NEW YORK (Reuters) - Ken Thompson, the first African-American to be elected district attorney of Brooklyn, has died at age 50 of complications from cancer, his office said on Sunday.
As chief prosecutor of New York's Kings County, which encompasses the New York City borough of Brooklyn, Thompson launched a high-profile initiative to review questionable murder convictions, some of them decades old.
It resulted in 21 people having their convictions overturned or dismissed over the past three years, the office said in a statement.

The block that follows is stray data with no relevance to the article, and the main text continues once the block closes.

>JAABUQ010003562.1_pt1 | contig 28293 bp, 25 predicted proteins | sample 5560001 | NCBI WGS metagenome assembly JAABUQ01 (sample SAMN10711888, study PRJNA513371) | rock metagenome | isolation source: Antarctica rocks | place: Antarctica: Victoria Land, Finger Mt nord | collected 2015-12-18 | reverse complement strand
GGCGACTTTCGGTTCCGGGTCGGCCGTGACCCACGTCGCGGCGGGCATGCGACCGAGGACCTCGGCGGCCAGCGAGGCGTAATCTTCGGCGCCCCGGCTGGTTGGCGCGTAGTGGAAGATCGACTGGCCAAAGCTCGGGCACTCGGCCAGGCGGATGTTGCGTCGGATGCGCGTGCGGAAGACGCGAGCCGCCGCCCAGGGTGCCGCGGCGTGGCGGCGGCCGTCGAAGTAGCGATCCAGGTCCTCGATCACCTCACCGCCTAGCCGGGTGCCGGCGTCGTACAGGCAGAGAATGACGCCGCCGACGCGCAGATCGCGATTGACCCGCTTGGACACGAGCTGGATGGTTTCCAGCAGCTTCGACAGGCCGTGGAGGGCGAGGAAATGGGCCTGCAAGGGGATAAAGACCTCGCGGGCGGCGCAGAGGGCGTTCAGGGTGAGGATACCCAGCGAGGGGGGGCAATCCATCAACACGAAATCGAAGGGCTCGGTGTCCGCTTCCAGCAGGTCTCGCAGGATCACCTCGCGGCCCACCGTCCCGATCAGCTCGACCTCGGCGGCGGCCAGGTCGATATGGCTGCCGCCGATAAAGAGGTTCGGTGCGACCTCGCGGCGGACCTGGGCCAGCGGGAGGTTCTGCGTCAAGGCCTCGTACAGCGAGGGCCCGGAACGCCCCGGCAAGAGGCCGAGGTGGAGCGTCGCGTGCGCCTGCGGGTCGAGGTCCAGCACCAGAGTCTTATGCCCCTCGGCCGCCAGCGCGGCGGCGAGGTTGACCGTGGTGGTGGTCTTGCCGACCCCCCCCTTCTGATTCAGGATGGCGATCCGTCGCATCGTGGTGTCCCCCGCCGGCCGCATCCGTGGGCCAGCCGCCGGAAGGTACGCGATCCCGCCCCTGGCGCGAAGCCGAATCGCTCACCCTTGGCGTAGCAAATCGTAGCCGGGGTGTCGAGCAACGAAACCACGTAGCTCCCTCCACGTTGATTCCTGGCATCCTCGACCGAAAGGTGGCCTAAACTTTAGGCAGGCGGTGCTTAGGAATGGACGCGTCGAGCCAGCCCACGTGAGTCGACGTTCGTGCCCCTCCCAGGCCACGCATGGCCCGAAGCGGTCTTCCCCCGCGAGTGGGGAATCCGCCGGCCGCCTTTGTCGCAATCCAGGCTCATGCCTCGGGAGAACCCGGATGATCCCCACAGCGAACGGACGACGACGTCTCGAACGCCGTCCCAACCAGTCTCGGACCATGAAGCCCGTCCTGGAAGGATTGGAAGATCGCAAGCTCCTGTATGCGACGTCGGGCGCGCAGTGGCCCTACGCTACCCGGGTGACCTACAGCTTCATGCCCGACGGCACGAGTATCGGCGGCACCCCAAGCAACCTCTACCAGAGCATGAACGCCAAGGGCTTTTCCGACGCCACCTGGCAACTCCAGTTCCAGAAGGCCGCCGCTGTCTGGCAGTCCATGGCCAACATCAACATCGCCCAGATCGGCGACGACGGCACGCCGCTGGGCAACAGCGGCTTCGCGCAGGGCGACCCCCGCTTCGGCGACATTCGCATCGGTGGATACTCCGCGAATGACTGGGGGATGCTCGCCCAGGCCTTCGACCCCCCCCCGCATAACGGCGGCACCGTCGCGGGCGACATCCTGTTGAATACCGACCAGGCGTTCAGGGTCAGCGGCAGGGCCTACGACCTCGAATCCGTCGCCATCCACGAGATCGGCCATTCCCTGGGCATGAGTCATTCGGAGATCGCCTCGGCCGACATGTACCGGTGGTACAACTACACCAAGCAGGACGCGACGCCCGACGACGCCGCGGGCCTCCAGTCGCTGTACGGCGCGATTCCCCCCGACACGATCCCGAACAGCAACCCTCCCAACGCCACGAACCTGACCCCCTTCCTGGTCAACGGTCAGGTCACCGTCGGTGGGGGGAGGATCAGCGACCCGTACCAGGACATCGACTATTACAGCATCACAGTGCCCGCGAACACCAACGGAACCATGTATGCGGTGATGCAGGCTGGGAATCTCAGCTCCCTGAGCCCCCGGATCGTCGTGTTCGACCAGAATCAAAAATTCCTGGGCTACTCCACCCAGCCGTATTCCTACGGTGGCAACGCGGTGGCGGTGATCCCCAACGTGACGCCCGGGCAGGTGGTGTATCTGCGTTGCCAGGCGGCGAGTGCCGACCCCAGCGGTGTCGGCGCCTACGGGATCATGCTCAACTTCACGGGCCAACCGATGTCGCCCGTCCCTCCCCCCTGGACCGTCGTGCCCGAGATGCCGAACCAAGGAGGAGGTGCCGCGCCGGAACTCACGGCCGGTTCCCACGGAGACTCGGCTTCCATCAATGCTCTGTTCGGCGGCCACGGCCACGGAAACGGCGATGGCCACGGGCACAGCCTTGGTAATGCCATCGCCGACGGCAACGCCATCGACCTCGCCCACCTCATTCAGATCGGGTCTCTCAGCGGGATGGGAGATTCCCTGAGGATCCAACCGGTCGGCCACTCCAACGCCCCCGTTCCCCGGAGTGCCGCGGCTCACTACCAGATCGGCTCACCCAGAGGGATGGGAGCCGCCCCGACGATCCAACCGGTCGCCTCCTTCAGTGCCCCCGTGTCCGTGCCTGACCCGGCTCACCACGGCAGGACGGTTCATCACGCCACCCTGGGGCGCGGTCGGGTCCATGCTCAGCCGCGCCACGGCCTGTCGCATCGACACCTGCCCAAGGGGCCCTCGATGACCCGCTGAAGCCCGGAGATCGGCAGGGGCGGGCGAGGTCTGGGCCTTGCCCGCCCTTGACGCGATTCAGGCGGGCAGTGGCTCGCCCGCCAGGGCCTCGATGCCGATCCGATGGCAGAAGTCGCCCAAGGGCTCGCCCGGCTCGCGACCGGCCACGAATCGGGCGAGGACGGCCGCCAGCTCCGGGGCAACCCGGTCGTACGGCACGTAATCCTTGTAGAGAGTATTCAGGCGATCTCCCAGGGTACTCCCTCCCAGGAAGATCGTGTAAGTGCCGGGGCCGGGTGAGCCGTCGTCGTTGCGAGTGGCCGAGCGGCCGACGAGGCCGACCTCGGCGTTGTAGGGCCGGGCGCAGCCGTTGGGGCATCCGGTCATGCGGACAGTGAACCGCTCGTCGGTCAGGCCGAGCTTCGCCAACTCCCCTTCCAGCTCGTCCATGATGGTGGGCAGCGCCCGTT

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Before he was sworn in as District Attorney in 2014, Thompson served as a federal prosecutor in the Eastern District of New York. Among the cases he prosecuted was against former New York City Police Officer Justin Volpe over the 1997 beating and torture of Haitian immigrant Abner Louima.
"A lifelong New Yorker, Ken was known as an effective, aggressive civil rights leader - and a national voice for criminal justice reform," New York Governor Andrew Cuomo said in a statement.
Thompson was born in New York City. He is survived by his wife of 17 years, Lu-Shawn Thompson, his two children, Kennedy and Kenny, and his mother, father, brother and sister, his office said.
(Reporting By Frank McGurty in New York and Eric M. Johnson in Seattle; Editing by Diane Craft and Alistair Bell)